The sky held a fire rainbow over the New River foothills North of Phoenix today. It lasted for about half an hour. I was at 5 Acre Arts, Lynda was giving me a ride in her ATV through some pretty uncharted terrain when I saw it. I didn’t think it would show up on my iPhone camera, but it did, and quite nicely, too.
Technically, it is not called a fire rainbow, as it has nothing to do with fire and isn’t really a rainbow, it’s a halo. I like the name, though, so I’m going to be less precise and call it that.
Victoria Gilman, a writer for National Geographic, explained the phenomenon in a 2006 article:
It looks like a rainbow that’s been set on fire, but this phenomenon is as cold as ice.
Known in the weather world as a circumhorizontal arc, this rare sight . . .isn’t a rainbow in the traditional sense—it is caused by light passing through wispy, high-altitude cirrus clouds. The sight occurs only when the sun is very high in the sky (more than 58° above the horizon). What’s more, the hexagonal ice crystals that make up cirrus clouds must be shaped like thick plates with their faces parallel to the ground.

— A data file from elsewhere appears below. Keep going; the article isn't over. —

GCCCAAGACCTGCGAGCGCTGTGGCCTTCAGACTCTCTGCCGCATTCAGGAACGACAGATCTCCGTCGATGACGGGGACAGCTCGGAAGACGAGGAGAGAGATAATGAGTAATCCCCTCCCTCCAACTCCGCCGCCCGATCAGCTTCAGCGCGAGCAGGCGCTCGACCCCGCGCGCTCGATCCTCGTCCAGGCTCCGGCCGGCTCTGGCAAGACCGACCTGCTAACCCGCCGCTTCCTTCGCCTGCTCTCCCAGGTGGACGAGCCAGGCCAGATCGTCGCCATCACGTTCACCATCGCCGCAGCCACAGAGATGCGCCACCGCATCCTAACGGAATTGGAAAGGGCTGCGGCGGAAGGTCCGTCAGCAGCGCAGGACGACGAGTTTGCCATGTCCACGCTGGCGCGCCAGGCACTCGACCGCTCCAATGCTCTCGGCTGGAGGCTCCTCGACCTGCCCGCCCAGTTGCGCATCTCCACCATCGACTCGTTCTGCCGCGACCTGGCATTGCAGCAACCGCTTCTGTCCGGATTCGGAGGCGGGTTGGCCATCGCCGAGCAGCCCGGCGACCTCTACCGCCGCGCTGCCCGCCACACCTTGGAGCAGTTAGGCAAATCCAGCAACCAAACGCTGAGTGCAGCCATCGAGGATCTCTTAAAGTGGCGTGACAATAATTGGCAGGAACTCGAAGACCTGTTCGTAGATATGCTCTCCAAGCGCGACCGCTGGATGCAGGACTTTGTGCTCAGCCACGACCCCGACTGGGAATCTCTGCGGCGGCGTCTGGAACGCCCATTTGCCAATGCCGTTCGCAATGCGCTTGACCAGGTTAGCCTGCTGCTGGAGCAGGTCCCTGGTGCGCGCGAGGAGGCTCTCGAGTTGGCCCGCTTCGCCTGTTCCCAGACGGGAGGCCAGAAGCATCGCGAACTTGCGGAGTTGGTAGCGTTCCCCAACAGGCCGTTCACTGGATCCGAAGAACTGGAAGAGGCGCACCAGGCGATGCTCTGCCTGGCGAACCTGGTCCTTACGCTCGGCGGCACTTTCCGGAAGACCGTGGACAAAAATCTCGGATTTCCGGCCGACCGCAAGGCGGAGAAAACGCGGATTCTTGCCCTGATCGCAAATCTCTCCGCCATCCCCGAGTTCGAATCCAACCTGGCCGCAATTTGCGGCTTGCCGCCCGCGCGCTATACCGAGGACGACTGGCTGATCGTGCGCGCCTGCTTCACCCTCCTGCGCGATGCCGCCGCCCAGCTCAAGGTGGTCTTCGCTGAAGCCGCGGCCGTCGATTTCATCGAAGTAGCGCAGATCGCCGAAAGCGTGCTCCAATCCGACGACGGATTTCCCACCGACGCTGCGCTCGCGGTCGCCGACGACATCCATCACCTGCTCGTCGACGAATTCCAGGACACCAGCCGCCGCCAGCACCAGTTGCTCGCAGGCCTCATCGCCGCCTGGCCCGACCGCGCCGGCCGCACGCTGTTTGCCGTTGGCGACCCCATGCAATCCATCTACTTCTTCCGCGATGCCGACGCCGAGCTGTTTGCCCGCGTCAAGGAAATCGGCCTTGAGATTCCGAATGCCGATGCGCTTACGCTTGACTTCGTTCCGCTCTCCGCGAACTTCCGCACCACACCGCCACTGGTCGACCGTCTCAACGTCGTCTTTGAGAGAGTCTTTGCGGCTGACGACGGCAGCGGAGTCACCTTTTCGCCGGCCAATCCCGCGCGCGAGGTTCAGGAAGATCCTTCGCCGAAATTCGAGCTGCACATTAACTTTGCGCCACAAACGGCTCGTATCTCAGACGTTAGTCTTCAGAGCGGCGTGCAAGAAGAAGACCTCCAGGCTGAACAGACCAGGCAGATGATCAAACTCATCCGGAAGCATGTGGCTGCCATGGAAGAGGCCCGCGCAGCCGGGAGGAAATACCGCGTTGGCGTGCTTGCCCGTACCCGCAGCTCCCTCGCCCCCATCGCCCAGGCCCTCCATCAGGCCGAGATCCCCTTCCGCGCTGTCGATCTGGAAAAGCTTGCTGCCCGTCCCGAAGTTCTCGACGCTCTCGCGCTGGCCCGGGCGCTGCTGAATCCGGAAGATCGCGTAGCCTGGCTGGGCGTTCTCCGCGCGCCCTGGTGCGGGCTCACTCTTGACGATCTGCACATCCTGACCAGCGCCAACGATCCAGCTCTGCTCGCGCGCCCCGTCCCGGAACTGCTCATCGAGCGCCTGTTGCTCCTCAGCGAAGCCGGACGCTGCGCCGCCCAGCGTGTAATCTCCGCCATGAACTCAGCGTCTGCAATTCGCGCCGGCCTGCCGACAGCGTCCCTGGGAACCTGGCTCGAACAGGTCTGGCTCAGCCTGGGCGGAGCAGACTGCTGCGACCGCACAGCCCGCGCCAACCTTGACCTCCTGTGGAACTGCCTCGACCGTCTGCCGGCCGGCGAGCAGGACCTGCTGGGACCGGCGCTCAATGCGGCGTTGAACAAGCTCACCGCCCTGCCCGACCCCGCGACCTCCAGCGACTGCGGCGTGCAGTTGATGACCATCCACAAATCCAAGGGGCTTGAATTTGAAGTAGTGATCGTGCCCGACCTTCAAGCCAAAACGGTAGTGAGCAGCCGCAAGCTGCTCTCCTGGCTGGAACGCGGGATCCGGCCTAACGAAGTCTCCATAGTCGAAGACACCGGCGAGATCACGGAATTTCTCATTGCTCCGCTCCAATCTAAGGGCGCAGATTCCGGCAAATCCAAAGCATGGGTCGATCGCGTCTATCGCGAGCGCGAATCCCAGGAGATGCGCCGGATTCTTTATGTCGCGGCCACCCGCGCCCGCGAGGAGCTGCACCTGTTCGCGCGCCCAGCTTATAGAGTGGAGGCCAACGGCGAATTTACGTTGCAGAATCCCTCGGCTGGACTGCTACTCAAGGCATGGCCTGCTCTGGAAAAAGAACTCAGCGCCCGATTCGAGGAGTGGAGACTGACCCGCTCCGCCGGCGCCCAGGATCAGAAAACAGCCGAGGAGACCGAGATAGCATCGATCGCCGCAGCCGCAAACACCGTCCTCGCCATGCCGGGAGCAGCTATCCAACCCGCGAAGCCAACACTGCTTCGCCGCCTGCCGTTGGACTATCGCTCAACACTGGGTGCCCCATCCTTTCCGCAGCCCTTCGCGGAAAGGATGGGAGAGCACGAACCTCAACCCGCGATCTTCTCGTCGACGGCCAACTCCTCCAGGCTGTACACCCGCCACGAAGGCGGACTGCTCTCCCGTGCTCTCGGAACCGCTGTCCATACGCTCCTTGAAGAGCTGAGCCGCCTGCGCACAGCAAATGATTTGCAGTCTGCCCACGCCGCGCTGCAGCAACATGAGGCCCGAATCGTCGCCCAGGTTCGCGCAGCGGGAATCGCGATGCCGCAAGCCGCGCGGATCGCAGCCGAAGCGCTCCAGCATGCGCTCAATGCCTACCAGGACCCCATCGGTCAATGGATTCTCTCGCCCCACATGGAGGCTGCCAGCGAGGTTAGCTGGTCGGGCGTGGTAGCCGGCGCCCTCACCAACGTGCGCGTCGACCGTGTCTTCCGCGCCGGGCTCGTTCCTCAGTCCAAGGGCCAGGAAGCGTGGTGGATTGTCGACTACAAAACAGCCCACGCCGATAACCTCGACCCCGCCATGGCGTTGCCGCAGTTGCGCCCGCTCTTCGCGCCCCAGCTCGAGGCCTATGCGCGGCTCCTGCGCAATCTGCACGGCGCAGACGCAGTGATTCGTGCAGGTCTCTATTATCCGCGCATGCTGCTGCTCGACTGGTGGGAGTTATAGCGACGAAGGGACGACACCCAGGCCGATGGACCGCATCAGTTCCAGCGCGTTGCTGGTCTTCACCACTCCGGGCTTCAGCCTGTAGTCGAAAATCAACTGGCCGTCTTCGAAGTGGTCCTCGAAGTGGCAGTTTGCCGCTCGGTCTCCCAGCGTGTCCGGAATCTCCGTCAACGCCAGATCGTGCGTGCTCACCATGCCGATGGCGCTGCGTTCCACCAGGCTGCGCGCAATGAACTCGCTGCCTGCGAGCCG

When light enters through a vertical side face of such an ice crystal and leaves from the bottom face, it refracts, or bends, in the same way that light passes through a prism. If a cirrus’s crystals are aligned just right, the whole cloud lights up in a spectrum of colors.
You can see the cirrus clouds in the photo–those thin row-like clouds. They carry ice crystals and generally signify a change in weather.
These halos are rare, and not visible north of 55 degrees N (Northern Europe) or South of 55 degrees South (the Southern end of South America). I could have easily been inside, or not paying attention. It was a gift, and one I’m profoundly grateful for.